If I told you going into the Dallas Cowboys showdown with the Seattle Seahawks that one team would totally outplay the other on every side of the ball, while holding their opponent to 34 second half yards in a 27-7 blowout win, right away many would think that the Cowboys won.
But that would be wrong.
Shockingly, it was the Cowboys that got outplayed at every turn, losing a 27-7 blowout on the road in Seattle, and looking like a far cry from the team that beat the Giants opening night. There are many reasons things went south for the Cowboys, and it started right from the opening kickoff.
The Cowboys had their backs against the wall early, fumbling the opening kickoff and losing the fumble to Seattle, setting up great field position. Dallas would hold Seattle to just a field goal, but on the next possession, Dallas would see a punt get blocked, and the Seahawks had a 10-0 lead less than 5 minutes into the game.
The Cowboys used a ton of DeMarco Murray in the first half, giving him the ball 8 times for 38 yards, and helping set up a 22-yard TD strike to Miles Austin. But those would be the only points the Cowboys would muster, and that first half would be the only time DeMarco Murray proved effective. Four carries for 6 yards in the second half meant that the Cowboys totally abandoned the run, something that had been working effectively to that point.
Dallas also got beat on the line. The O-line couldn’t stop the Seattle rush, forcing Romo to scramble most of the afternoon. The D-line couldn’t get pass the line of the Seahawks to apply pressure on rookie QB Russell Wilson. As a matter of fact, Dallas barely pressured at all, choosing instead to lay back and give Wilson all the time he needed to make his passes.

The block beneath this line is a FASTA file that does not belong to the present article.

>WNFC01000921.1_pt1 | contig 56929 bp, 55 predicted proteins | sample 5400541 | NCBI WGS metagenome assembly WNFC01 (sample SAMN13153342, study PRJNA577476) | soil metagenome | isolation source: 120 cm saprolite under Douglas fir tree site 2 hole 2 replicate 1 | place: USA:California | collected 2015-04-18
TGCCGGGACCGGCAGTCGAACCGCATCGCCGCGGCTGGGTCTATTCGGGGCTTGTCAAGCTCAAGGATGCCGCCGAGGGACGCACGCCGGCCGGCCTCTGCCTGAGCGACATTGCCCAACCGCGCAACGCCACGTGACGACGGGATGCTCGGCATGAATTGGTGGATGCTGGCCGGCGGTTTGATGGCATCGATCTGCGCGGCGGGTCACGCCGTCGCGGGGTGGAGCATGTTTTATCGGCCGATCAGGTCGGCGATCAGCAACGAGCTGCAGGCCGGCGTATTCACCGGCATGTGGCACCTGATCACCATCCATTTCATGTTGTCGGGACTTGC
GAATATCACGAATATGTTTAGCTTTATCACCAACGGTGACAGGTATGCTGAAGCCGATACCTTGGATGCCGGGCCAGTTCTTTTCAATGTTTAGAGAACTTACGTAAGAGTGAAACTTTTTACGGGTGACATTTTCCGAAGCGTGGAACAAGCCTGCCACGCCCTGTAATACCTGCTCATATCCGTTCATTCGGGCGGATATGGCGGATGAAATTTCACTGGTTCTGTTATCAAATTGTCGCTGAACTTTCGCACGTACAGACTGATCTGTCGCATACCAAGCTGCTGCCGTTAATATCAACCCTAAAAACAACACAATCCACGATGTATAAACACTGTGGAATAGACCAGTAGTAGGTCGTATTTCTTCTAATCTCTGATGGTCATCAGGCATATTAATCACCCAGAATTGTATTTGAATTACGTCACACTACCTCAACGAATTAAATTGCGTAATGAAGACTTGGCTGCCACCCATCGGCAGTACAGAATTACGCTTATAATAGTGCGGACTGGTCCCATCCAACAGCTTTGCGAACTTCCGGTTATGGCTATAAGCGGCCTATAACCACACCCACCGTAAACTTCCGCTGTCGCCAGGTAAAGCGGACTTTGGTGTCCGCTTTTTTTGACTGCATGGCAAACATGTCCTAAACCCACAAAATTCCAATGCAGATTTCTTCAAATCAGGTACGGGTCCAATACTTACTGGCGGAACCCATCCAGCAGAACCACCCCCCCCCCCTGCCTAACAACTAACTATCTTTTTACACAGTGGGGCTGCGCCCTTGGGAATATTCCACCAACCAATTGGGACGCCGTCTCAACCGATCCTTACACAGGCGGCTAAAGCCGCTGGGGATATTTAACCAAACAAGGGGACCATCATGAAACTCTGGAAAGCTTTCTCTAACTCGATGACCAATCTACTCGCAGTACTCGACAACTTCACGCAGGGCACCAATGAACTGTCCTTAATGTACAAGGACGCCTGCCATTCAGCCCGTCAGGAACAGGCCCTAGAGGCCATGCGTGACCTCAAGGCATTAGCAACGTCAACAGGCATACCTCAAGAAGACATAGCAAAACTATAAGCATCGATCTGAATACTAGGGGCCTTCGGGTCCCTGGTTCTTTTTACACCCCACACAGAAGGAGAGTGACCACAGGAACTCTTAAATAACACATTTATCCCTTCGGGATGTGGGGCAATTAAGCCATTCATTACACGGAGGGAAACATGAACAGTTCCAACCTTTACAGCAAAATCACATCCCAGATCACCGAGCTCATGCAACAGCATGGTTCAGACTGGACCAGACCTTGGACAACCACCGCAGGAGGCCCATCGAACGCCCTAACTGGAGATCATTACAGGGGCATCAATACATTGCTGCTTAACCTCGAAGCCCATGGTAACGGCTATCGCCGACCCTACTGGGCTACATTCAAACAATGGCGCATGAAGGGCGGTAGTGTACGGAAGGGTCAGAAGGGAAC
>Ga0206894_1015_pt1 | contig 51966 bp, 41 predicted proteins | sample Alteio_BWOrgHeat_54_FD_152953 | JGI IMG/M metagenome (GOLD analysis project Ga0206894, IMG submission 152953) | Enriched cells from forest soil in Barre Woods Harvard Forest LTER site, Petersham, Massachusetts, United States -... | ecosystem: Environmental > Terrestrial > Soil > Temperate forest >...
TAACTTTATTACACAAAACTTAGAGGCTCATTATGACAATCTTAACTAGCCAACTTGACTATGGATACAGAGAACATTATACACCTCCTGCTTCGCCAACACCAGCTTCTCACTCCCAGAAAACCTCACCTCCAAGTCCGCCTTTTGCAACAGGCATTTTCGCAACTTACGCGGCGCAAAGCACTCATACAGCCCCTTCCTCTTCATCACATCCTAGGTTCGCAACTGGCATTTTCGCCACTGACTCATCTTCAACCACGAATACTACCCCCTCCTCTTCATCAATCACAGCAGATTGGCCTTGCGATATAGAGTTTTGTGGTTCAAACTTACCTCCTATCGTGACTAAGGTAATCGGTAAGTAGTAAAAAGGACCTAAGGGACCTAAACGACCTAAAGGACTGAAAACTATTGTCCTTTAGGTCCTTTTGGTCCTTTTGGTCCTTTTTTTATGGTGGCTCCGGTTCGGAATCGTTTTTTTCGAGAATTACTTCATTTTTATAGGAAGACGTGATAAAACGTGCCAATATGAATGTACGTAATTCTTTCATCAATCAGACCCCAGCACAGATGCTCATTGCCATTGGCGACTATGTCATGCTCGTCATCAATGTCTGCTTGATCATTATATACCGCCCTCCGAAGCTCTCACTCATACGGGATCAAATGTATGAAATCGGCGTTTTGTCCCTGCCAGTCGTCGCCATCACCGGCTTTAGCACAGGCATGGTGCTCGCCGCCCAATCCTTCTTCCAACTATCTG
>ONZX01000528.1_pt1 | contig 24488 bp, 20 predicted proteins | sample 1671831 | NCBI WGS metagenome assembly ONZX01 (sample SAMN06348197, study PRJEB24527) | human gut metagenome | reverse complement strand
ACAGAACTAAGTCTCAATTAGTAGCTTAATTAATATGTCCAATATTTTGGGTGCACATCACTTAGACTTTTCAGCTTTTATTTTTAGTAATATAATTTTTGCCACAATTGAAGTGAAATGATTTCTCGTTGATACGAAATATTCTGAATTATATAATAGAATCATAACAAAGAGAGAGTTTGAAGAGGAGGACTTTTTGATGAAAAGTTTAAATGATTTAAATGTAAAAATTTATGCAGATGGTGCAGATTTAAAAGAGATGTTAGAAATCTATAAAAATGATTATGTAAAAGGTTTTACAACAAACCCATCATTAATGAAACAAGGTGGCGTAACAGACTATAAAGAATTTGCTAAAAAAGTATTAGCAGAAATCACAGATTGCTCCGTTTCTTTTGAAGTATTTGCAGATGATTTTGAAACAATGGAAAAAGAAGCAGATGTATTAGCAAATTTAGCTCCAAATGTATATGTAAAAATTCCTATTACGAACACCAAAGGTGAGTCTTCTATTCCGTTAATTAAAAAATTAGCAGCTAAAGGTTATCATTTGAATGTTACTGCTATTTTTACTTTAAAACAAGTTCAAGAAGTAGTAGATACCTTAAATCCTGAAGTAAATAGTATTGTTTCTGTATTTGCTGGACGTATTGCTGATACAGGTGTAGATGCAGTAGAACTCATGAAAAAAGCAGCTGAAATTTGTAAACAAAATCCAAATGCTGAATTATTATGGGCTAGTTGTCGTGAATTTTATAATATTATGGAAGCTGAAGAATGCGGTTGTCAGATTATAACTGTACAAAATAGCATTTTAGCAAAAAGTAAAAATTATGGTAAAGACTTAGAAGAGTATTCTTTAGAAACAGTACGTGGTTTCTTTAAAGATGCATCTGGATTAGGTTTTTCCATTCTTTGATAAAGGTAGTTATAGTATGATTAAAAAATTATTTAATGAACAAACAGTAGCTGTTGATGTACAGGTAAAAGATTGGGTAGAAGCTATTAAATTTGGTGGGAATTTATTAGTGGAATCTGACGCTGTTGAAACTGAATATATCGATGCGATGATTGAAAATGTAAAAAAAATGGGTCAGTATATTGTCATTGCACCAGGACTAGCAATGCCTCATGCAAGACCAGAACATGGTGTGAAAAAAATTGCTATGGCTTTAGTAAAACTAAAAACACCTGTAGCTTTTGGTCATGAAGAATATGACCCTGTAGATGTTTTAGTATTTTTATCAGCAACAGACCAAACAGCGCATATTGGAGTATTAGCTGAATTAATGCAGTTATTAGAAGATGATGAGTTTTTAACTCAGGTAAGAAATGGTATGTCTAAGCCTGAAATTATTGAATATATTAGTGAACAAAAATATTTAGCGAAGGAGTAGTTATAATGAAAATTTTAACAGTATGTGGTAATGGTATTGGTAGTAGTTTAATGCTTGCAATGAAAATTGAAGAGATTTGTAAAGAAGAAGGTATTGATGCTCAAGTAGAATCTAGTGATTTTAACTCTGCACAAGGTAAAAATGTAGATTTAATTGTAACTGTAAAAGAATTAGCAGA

The pressure was so lacking that even without left tackle Russell Okung playing for Seattle, DeMarcus Ware was held off the stat sheet. In the Giants game, there was a backup left tackle, and the Cowboys blitzed like there was no tomorrow. But against the Seahawks and their backup left tackle, they played soft.
They couldn’t stop the run, allowing Marshawn Lynch to run wild for 122 yards, and they couldn’t stop the pass. And to top it all off, Sean Lee got laid out on a helmet-to-helmet hit, and there was no penalty called. But me ranting about how bad the replacement refs are is for another time. The fact is, the Cowboys still would have lost even if that had been called their way.
I wouldn’t hit the panic button yet, especially since the Seahawks might actually make some noise this year. But there was a lot wrong with this team. Dez Bryant dropped catchable balls, Jason Witten dropped catchable passes, and Kevin Ogletree was nowhere to be found. Meanwhile, Felix Jones is making a good case for being traded as he is totally worthless to this team right now, both on special teams and in the running game.
Up next are the gritty Tampa Bay Buccaneers, who blew a large 4th quarter lead against the Giants and are hungry for a win. Being a Rutgers fan, I am very familiar with Greg Schiano’s coaching style, so if Dallas doesn’t game plan right, they could be 1-2. There will be a lot of disguised blitzes and coverage, mcuh like what the Seahawks did. The Tampa Bay defense can be tough, and their offense is scoring points, so the Boys will need to be sure to contain that.
Right now it’s time to focus on next Sunday. If the Cowboys lose that game, then maybe it’ll time to be panic. But for right now, I think the panic occurring in the local media is ridiculous and unnecessary. Maybe the Cowboys lost a game that they otherwise should have won, but no one really expected the Cowboys to beat the Giants, and they did. 1-1 is still 1-1, no matter how you get there. But if you ask me, I’d rather that win be against a division rival.
The Cowboys are still a better team from last year, but they did show some of their vulnerabilities from last year when things don’t start going their way. The key is sticking to what they do best, and they’ll be fine.